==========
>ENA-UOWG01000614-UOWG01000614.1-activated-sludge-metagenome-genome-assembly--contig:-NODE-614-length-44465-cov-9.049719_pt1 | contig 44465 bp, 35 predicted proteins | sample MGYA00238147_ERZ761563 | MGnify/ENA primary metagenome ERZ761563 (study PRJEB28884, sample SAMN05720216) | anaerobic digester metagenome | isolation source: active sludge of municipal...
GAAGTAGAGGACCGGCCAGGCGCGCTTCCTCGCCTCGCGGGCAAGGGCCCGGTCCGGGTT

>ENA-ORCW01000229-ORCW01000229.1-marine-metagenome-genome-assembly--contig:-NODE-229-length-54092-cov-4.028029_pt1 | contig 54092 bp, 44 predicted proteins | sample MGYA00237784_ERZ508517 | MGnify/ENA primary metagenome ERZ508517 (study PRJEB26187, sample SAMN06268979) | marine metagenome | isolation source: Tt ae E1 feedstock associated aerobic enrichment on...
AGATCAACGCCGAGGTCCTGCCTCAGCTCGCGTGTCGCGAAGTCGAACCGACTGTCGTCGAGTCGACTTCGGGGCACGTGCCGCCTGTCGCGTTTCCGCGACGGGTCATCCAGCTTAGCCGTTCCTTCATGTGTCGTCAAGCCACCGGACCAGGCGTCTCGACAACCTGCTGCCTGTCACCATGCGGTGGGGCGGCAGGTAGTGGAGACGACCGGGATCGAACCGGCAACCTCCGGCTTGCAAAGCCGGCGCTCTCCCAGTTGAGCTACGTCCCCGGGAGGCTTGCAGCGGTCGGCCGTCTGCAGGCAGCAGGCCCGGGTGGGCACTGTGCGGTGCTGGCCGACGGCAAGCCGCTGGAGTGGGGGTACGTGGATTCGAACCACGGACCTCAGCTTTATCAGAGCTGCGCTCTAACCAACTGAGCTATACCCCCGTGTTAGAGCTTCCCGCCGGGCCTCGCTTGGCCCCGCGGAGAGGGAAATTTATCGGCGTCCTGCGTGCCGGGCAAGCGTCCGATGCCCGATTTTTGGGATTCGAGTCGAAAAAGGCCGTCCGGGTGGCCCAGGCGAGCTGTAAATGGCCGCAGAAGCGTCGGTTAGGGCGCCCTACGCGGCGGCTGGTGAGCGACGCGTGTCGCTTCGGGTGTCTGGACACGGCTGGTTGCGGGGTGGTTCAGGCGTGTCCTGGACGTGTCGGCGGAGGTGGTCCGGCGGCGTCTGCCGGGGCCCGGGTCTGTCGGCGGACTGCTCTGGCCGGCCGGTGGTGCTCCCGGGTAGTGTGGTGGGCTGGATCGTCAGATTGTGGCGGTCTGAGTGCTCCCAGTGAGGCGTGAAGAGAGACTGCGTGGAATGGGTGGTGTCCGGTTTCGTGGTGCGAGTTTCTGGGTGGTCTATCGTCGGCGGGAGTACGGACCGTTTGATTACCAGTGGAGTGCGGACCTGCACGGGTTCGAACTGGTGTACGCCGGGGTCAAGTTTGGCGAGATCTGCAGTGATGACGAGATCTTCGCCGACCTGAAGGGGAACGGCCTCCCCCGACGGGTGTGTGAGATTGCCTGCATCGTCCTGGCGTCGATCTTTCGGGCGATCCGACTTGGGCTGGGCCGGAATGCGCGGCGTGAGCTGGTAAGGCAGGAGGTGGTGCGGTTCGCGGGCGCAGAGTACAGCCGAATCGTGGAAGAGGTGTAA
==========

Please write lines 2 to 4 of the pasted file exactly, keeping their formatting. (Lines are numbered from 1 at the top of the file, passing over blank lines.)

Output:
GAAGTAGAGGACCGGCCAGGCGCGCTTCCTCGCCTCGCGGGCAAGGGCCCGGTCCGGGTT

>ENA-ORCW01000229-ORCW01000229.1-marine-metagenome-genome-assembly--contig:-NODE-229-length-54092-cov-4.028029_pt1 | contig 54092 bp, 44 predicted proteins | sample MGYA00237784_ERZ508517 | MGnify/ENA primary metagenome ERZ508517 (study PRJEB26187, sample SAMN06268979) | marine metagenome | isolation source: Tt ae E1 feedstock associated aerobic enrichment on...
AGATCAACGCCGAGGTCCTGCCTCAGCTCGCGTGTCGCGAAGTCGAACCGACTGTCGTCGAGTCGACTTCGGGGCACGTGCCGCCTGTCGCGTTTCCGCGACGGGTCATCCAGCTTAGCCGTTCCTTCATGTGTCGTCAAGCCACCGGACCAGGCGTCTCGACAACCTGCTGCCTGTCACCATGCGGTGGGGCGGCAGGTAGTGGAGACGACCGGGATCGAACCGGCAACCTCCGGCTTGCAAAGCCGGCGCTCTCCCAGTTGAGCTACGTCCCCGGGAGGCTTGCAGCGGTCGGCCGTCTGCAGGCAGCAGGCCCGGGTGGGCACTGTGCGGTGCTGGCCGACGGCAAGCCGCTGGAGTGGGGGTACGTGGATTCGAACCACGGACCTCAGCTTTATCAGAGCTGCGCTCTAACCAACTGAGCTATACCCCCGTGTTAGAGCTTCCCGCCGGGCCTCGCTTGGCCCCGCGGAGAGGGAAATTTATCGGCGTCCTGCGTGCCGGGCAAGCGTCCGATGCCCGATTTTTGGGATTCGAGTCGAAAAAGGCCGTCCGGGTGGCCCAGGCGAGCTGTAAATGGCCGCAGAAGCGTCGGTTAGGGCGCCCTACGCGGCGGCTGGTGAGCGACGCGTGTCGCTTCGGGTGTCTGGACACGGCTGGTTGCGGGGTGGTTCAGGCGTGTCCTGGACGTGTCGGCGGAGGTGGTCCGGCGGCGTCTGCCGGGGCCCGGGTCTGTCGGCGGACTGCTCTGGCCGGCCGGTGGTGCTCCCGGGTAGTGTGGTGGGCTGGATCGTCAGATTGTGGCGGTCTGAGTGCTCCCAGTGAGGCGTGAAGAGAGACTGCGTGGAATGGGTGGTGTCCGGTTTCGTGGTGCGAGTTTCTGGGTGGTCTATCGTCGGCGGGAGTACGGACCGTTTGATTACCAGTGGAGTGCGGACCTGCACGGGTTCGAACTGGTGTACGCCGGGGTCAAGTTTGGCGAGATCTGCAGTGATGACGAGATCTTCGCCGACCTGAAGGGGAACGGCCTCCCCCGACGGGTGTGTGAGATTGCCTGCATCGTCCTGGCGTCGATCTTTCGGGCGATCCGACTTGGGCTGGGCCGGAATGCGCGGCGTGAGCTGGTAAGGCAGGAGGTGGTGCGGTTCGCGGGCGCAGAGTACAGCCGAATCGTGGAAGAGGTGTAA